And we have built complete and as you can see, we have the demo page up and these pages are super fast, as you can see. And again, we’re not even on a production instance, but they just go through extremely fast. And this is something which is super important, especially when it comes to the amount of money you spend on your infrastructure, which makes a big deal and also how fast it is. And one of the things which gets touted as the benefit for these headless masses is that the marketing department or anyone who is actually building these sites have the capability to build the site using whatever they need to, but have a central store. In this case, we’re using Content Hub. But in another case, it could be another headless provider where the content is getting stored in a structured manner. And then pretty much, I would say the biggest hurdle Kamruz and I faced was mainly not having that much experience with this Next.js. But once we got into it with Harrison’s help a little bit, it got a little bit easier. And towards the end we were able to modify things ourselves. And it’s just like the Kamruz said, it’s the skills are transferable. But coming from a totally backend programmers perspective, all of a sudden switching over to the JAMStack might seem like a bit too much, but once you start getting into it, it gets easier. As definitely an interesting stack, and it was interesting to play around with it using Sitecore Content Hub because that isn’t a headless CMS as such. But the API is it has an API available. It has an SDK available as well. So that made it a little bit easier. It is obviously missing some of the nice functionality that you’d expect from a headless CMS, things like caching of content, availability of a graphql Web point. One of those things I think would have made it would make it easier in a production and an actual production build, but it’s definitely capable of being able to build out an entire site, not just the main content body like we had done here, but with I think with a bit of smart thinking, you could do entire sites like the headers and the footers and that kind of stuff, as well as being able to and some of the triggers and the actions within content hub does also make it a nice way to do other custom things in the background if you needed to. So obviously we’ve just got a very simple trigger to kick off a build and a deployment. But you could hook that into all sorts of other systems, such as, uh, indexing, for example.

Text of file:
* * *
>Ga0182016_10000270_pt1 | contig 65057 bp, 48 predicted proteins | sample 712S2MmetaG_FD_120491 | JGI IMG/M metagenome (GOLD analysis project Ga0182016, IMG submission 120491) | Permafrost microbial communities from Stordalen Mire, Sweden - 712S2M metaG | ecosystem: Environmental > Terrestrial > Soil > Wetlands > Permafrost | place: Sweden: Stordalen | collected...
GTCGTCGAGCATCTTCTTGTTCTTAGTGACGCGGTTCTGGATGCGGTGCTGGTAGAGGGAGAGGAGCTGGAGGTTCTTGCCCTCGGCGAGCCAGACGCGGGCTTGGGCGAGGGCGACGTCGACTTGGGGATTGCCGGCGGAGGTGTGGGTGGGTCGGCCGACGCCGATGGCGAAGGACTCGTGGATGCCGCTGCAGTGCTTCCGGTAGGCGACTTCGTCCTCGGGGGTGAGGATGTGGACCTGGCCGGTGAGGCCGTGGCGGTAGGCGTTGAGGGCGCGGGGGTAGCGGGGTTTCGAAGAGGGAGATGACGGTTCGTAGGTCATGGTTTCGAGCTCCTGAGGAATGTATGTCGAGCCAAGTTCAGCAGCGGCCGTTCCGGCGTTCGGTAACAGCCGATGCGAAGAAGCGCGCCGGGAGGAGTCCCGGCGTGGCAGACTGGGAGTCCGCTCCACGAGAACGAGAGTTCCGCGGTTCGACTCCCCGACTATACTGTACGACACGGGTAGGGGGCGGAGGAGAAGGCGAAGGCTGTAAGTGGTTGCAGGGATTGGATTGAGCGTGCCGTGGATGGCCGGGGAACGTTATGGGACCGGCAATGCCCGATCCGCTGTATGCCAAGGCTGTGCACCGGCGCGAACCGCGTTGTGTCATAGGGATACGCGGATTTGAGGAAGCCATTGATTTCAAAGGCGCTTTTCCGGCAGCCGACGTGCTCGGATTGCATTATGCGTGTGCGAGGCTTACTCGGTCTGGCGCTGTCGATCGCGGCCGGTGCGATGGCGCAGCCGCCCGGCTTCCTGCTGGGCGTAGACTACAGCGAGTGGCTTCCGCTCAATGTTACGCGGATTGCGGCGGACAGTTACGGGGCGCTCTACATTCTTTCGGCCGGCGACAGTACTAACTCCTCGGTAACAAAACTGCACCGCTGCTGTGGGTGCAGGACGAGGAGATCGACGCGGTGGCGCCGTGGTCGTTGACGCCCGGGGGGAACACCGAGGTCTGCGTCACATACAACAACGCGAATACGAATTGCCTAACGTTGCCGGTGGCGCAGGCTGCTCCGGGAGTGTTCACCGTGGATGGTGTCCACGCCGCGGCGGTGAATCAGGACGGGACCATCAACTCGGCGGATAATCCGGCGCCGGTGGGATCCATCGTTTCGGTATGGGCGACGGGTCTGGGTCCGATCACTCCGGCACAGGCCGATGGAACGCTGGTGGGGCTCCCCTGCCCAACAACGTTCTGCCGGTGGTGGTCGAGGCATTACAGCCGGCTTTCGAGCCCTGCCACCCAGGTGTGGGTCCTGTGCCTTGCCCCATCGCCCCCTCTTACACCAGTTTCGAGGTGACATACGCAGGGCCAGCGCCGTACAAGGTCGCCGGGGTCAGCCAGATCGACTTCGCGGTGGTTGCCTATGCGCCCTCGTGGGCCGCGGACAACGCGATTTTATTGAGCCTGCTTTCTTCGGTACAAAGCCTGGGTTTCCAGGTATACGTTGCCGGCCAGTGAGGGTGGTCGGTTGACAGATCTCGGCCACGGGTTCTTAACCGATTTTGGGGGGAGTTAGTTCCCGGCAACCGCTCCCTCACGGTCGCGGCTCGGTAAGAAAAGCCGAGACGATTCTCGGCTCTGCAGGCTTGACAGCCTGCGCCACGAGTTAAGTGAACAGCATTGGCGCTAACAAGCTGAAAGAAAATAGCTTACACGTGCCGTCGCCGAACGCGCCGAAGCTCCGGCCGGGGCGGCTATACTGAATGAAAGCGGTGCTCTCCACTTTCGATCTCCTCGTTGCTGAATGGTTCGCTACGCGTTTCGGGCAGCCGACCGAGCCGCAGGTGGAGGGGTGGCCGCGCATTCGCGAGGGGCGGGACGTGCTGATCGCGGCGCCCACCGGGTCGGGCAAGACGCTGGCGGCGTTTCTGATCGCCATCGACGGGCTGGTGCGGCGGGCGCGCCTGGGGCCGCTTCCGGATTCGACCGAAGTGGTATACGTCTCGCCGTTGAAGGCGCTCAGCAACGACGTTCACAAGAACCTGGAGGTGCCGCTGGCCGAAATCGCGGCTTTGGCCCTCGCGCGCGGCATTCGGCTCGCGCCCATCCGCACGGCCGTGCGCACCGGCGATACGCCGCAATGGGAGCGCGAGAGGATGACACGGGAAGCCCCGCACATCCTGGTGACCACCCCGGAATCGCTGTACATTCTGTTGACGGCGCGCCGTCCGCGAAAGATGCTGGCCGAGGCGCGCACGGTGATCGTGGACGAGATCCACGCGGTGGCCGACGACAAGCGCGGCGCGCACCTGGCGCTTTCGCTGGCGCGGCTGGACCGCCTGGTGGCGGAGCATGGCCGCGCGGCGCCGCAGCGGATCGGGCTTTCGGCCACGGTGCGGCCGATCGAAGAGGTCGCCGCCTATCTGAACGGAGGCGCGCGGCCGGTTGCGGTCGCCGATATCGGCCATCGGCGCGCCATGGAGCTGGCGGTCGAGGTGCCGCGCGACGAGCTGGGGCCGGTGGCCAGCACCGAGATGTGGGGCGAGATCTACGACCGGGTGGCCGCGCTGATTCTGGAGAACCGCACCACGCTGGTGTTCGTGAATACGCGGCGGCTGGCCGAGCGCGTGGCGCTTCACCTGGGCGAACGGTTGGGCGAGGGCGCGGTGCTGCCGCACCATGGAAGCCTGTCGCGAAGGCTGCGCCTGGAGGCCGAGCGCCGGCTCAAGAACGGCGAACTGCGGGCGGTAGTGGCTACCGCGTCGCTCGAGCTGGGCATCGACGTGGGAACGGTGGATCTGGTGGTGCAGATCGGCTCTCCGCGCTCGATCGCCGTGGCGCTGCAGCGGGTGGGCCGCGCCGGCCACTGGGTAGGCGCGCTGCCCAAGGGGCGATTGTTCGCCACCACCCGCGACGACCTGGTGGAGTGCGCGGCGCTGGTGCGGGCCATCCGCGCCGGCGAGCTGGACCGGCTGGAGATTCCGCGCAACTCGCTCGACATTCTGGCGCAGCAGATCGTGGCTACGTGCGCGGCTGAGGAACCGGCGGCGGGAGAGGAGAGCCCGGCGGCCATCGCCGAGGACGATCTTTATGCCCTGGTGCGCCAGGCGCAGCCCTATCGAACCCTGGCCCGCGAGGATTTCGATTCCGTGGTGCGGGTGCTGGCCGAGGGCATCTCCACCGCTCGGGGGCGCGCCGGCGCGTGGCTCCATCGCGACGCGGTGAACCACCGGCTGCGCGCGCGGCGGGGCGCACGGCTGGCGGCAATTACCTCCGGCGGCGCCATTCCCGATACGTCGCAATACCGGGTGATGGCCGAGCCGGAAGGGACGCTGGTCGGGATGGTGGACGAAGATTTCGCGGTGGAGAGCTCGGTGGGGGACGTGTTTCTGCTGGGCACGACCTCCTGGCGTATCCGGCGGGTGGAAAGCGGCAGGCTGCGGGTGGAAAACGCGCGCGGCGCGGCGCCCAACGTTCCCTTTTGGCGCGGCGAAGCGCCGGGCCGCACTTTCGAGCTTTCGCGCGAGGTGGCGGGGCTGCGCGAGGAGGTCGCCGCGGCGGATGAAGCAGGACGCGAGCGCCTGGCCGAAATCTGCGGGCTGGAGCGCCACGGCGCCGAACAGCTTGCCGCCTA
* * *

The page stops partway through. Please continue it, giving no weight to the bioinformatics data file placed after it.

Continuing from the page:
Yeah. All right. Thank you so much for joining us for this video. Hope it’s useful to look forward to many more JAMStack based videos coming up shortly. Have a wonderful day. Thanks, guys.
If you have any questions, please get in touch with me. @akshaysura13 on twitter or on Slack.